Supreme Court Season is always a stressful time for me. Too many important
things happen too quickly.
For example, there's this case.
The one with the officer who was fired because he sold videos of himself
masturbating in police character in his spare time on eBay.
It's not that the Court shot him down that troubles me. They did not even
bother to use the balancing test, which is supposed to weigh the benefit to the
public of the government employee's off-duty speech against the interests of
the government. They didn't bother because "There is no basis for finding that
it was of concern to the community..." I take that to mean that his expression
had no possible political value to the community.
I wonder if his lawyers advanced this argument at all. He should have at
least qualified for the balancing test. His business could easily be spun as
political commentary. The fact that people get off on authority figures in
uniform, especially when authority figures besmirch those uniforms, strikes me
not only as commentary, but as potentially important commentary. It could
inspire us to question why some people seem to enjoy their positions of
authority so, so much. It could inspire us to examine why it is that people are
more willing to do what they are ordered to do when the person who orders them
to do it is wearing a recognizable uniform. It could inspire us to question why
countries are so willing to rally behind large collections of strapping young
men and women in uniform in support of violence. It could give us some insight
into what exactly was happening in those photos in that prison in Iraq.
I'm not arguing that sexual desire has anything to do with the answers to these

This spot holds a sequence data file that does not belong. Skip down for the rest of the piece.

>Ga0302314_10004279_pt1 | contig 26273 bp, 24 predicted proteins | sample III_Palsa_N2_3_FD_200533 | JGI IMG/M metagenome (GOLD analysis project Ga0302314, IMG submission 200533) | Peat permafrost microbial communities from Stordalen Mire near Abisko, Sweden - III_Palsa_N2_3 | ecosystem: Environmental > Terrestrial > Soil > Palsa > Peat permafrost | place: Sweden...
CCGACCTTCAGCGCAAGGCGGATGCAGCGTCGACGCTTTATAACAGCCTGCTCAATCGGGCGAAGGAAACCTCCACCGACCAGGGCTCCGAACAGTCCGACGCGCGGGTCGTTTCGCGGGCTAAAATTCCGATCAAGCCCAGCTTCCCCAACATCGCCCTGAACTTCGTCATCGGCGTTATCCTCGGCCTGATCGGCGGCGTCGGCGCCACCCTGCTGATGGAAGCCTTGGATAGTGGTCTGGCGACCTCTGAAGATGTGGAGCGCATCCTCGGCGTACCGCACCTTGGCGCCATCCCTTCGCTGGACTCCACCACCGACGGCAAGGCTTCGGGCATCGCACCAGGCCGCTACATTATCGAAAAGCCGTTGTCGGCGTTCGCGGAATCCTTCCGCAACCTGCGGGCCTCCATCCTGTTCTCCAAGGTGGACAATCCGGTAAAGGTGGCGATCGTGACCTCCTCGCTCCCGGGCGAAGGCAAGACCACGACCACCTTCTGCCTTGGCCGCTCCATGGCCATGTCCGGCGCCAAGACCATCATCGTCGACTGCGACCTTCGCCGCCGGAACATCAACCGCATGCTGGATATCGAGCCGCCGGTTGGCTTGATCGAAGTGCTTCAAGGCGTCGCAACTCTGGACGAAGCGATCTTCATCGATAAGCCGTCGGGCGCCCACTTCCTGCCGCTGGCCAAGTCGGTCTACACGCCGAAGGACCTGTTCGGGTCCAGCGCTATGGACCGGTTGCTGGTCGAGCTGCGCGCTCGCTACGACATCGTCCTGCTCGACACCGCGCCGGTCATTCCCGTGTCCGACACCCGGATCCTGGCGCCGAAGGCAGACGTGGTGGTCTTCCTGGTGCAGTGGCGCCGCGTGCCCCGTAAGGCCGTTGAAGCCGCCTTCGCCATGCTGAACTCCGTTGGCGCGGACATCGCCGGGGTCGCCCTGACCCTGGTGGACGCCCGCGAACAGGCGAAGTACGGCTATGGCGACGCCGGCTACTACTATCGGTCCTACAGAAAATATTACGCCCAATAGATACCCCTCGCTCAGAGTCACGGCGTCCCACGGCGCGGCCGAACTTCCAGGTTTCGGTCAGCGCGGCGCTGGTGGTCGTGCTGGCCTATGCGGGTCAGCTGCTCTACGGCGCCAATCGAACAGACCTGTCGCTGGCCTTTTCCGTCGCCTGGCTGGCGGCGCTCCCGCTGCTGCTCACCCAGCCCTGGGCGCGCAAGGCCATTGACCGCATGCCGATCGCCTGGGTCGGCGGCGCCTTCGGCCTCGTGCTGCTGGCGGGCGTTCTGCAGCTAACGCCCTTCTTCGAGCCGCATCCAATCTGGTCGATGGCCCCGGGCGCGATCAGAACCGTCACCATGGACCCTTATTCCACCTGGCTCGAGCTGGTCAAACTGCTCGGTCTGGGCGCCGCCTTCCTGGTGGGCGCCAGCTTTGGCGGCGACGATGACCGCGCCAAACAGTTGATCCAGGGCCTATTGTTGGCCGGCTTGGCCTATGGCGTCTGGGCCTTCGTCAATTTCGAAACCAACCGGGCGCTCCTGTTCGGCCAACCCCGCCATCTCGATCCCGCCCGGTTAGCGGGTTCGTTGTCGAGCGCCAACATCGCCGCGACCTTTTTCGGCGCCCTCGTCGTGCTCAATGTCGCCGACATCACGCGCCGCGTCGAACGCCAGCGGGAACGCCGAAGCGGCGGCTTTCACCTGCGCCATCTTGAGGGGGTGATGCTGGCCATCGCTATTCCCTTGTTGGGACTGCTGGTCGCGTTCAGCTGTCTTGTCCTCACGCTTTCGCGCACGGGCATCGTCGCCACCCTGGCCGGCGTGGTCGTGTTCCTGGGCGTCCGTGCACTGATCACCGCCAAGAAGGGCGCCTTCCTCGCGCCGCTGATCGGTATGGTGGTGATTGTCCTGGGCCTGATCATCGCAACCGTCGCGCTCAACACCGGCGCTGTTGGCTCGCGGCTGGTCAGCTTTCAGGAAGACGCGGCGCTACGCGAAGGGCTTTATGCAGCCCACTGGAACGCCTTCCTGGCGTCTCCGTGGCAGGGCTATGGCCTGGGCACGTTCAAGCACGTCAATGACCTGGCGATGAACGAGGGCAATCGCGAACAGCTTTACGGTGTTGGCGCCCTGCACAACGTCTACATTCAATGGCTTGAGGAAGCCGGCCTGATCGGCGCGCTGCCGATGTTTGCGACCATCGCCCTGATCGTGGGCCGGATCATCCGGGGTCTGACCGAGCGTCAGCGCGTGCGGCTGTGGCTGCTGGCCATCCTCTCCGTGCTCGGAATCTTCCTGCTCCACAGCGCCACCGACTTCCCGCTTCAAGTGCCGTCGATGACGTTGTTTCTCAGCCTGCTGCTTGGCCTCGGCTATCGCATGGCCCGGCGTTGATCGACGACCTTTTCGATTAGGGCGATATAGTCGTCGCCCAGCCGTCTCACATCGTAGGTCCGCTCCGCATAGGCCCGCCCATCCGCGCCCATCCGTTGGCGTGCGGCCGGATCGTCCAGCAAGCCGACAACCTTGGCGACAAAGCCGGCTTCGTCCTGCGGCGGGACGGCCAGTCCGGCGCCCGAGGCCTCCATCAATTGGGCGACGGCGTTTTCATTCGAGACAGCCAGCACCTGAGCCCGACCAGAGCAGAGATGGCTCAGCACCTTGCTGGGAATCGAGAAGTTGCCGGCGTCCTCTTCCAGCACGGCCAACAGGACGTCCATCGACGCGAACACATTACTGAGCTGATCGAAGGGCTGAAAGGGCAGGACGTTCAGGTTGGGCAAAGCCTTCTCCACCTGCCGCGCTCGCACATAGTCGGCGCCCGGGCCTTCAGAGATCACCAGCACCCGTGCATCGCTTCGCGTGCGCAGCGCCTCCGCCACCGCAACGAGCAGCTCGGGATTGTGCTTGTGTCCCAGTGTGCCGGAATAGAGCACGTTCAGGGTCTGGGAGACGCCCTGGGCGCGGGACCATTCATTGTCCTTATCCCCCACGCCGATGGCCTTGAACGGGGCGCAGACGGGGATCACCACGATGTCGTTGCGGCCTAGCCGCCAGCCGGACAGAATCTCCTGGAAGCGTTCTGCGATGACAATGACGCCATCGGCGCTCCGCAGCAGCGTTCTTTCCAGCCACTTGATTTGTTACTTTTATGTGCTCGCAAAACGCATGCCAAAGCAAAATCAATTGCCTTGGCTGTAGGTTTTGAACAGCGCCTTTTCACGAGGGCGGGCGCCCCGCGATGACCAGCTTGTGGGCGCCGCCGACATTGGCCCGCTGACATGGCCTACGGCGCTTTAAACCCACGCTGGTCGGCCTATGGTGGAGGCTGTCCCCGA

questions. But as I understand it, qualifying for the balancing test has to do
with the potential for political importance of the expression, and I see a
potential there, at least as much potential as any college class on Freud.
Was that what this guy was doing? Maybe not. Maybe he was just trying to make a
buck. And I don't know what his arguments actually were, because I haven't read
any of the earlier opinions, so I'm not saying the justices here made a bad
decision. But when you can spin something to be social commentary, that can
mean that it is indistinguishable in fact from true social commentary, and
therefore deserving of protection.
And the court did not in fact deny the balancing test. What they really did
was deny John Roe's end of the balance, and then play with words. The opinion
has plenty of references to the harm done to the employer and its
reputation. But they just decided on the spot, without hearing arguments, on a
9-0, that they "have little difficulty in concluding..." that there were no
benefits to be weighed.
Also, I would like to know why this pops up in the opinion and in most of the
stories about it: "Roe also sold...various other items such as men's
underwear." Is it a crime to sell men's underwear? Does it reflect poorly on
your employer if in fact you are a seller of men's underwear? I confess, I wear
men's underwear. It's a dirty truth.